Rojo has removed the story from the Middle Ages and the Crusades to 1854 and the Crimean War. Raymonda, inspired by Florence Nightingale, is a young Englishwoman who decides to go to Crimea to support home troops fighting alongside the Ottoman Turks. One of those is her fiancé, John de Bryan.
In Crimea she meets, and is attracted to Adbur Rahman, a Turkish officer and friend of John’s – a rousing performance by Jeffrey Cirio.
Jeffrey Cirio as Abdur Rahman in Tamara Rojo's Raymonda, English National Ballet. Photo: © Johan Persson
She is split between the two men; in the end, at the party to celebrate her wedding to John de Bryan, she makes a startling decision (no spoilers!).
A brief scene in the garden of Raymonda’s home in England shows the young woman (Shiori Kase on opening night) reading a newspaper as other family women apply themselves to embroidery.
Swiftly we move to the British encampment in Crimea, where she’s followed her enlisted fiancé, John (Isaac Hernandez). This is a boisterous set-up populated by soldiers, of course, but also many women, whose presence is not explained: are they camp followers, prostitutes, both?
Who knew so much fun was to be had in a British encampment in the Crimea? With just a couple of injured men partly hidden at the edges of the stage, this is the occasion for much pointless dancing for the women in plaid pinafores and the uniformed soldiers.
Also present are Raymonda’s friends Henriette (a sparkling Julia Conway) and Sister Clemence (Precious Adams in ascetic mode). Henriette’s role is unclear (can nurses take friends to battle assignments?), but it would appear both women represent Raymonda’s contradictory feelings, particularly after she meets Abdur Rahman.
Finally the men go to war, and Raymonda, alone in her tent, falls asleep. In her dream – an affecting scene in hazy ghostly white – nurses dance with fallen men.
English National Ballet dancers in Tamara Rojo's Raymonda. Photo: © Johan Perssson
At over 75 minutes, Act I would benefit from losing a good 15 minutes of pointless ensemble dancing.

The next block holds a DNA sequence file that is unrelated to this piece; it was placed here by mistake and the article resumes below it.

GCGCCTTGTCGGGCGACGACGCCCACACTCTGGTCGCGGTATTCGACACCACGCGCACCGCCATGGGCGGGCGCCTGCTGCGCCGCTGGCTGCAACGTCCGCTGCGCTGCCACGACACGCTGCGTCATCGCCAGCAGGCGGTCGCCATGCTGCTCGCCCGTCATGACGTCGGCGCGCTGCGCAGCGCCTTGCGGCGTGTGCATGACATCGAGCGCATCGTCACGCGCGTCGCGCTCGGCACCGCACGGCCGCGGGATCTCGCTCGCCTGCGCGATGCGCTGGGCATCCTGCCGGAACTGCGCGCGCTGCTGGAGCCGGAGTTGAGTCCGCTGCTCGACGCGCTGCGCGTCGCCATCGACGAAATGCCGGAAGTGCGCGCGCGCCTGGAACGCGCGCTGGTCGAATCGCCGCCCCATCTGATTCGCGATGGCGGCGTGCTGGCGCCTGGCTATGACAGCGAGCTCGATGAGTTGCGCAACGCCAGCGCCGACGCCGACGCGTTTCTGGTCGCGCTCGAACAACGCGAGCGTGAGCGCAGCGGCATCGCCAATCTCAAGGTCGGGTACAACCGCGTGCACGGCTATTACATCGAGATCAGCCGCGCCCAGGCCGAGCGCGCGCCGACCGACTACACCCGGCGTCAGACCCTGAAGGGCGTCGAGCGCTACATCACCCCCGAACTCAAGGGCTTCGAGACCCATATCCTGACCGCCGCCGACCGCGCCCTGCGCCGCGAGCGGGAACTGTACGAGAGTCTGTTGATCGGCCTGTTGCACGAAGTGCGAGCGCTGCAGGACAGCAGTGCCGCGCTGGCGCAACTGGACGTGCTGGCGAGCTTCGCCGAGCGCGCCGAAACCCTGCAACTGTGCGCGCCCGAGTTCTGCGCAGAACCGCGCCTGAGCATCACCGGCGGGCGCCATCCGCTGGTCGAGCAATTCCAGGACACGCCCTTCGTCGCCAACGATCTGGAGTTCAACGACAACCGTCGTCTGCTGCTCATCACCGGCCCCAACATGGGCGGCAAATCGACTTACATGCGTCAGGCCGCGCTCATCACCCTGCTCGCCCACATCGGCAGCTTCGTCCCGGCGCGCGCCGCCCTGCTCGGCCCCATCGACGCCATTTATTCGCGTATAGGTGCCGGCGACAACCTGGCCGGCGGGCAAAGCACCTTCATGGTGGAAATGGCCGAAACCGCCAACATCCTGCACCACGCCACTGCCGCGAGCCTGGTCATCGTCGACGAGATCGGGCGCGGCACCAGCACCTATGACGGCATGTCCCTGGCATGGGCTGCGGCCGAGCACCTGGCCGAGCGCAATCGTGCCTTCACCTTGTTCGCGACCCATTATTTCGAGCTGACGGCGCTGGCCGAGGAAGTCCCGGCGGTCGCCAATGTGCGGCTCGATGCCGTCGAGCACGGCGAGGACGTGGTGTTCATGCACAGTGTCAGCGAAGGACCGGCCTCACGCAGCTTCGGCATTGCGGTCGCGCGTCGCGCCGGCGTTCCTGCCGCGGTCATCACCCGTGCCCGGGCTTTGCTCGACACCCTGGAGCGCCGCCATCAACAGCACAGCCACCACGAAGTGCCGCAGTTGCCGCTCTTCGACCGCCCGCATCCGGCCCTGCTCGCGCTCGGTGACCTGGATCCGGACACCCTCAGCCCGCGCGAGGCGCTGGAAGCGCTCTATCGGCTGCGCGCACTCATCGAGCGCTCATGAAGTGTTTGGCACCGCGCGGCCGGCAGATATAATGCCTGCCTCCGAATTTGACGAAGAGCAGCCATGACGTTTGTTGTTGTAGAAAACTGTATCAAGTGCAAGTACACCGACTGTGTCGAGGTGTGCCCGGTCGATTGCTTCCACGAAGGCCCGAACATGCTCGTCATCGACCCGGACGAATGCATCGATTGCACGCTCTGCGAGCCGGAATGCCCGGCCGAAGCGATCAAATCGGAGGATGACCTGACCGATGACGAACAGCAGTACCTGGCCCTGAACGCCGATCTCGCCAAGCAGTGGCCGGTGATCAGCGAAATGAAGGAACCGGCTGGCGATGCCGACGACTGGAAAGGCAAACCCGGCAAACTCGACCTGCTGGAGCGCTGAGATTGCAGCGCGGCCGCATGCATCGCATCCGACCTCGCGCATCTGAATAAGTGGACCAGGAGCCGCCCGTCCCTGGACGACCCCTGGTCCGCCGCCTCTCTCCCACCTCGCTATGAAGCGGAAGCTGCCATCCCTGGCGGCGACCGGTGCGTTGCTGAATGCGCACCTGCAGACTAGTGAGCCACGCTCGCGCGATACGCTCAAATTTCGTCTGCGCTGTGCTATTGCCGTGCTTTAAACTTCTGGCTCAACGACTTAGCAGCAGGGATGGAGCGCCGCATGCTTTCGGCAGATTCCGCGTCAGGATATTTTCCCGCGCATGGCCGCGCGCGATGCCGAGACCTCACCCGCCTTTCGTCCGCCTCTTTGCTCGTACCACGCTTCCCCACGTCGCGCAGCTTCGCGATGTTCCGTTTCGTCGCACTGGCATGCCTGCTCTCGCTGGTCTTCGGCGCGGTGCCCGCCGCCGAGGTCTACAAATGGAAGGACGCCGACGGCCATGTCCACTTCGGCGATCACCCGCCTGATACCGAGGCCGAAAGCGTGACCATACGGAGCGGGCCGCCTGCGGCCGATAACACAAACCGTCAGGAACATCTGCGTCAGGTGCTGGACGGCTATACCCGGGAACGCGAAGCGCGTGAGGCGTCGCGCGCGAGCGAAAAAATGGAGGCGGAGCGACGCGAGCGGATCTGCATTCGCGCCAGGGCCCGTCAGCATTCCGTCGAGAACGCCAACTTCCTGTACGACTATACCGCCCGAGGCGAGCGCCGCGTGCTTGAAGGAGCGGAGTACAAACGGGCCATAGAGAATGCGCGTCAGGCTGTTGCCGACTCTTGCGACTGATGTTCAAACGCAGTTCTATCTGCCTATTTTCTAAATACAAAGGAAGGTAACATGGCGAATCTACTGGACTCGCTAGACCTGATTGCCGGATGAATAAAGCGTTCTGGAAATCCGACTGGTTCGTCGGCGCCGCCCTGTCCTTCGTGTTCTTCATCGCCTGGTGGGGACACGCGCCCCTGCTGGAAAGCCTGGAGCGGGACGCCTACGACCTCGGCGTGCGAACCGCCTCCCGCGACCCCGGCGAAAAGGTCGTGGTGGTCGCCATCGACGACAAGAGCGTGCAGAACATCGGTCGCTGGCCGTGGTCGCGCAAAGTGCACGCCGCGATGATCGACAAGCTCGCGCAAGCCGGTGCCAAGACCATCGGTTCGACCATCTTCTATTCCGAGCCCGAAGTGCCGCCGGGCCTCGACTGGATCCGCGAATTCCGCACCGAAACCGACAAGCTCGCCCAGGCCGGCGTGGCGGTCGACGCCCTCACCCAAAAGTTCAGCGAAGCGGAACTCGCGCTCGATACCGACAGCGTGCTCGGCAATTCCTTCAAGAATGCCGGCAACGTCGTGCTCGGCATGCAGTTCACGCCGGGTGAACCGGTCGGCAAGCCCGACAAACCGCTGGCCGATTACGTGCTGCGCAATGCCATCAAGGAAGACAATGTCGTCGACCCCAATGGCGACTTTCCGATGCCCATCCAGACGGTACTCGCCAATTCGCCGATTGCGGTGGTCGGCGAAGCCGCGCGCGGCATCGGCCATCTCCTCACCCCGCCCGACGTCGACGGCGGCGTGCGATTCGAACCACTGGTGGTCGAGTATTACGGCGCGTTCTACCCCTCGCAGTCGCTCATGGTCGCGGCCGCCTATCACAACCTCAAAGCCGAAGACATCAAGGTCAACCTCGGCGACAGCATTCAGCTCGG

Not so Acts II and III, which move at a clip: the former at a party in Abdur Rahman’s tent, where a series of exotic divertissements are performed for the guests’ entertainment; and the final Act back in Raymonda’s England home, where a party is being held to celebrate her and John’s wedding.
Here Rojo has ingeniously adapted the inescapable Hungarian theme of both score and original dances by having as guests at the party a large group of Hungarian farmhands who’ve come over to England to work in the harvest.
Shiori Kase was a fetching, if a little meek, Raymonda, imparting through her pure dancing a pioneering woman’s inner struggle to find her own destiny. Isaac Hernandez gave his usual virtuoso performance, and there was much to admire from everybody in both named and corps roles.
Tamara Rojo’s first foray into choreography and direction is typically daring, and on the whole her wager pays off. Once the structural problems are resolved, this Raymonda, with its lavish costumes, sparkling dancing and Glazunov’s glorious score (cogently played by the English National Ballet Philharmonic, conducted by Gavin Sutherland), will be an enjoyable addition to ENB’s repertoire.
|English National Ballet, Raymonda review
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18 Jan 22 – 23 Jan 22, 19:30 Matinees available, consult website. Dur.: 2 hours and 50 mins inc two intervals
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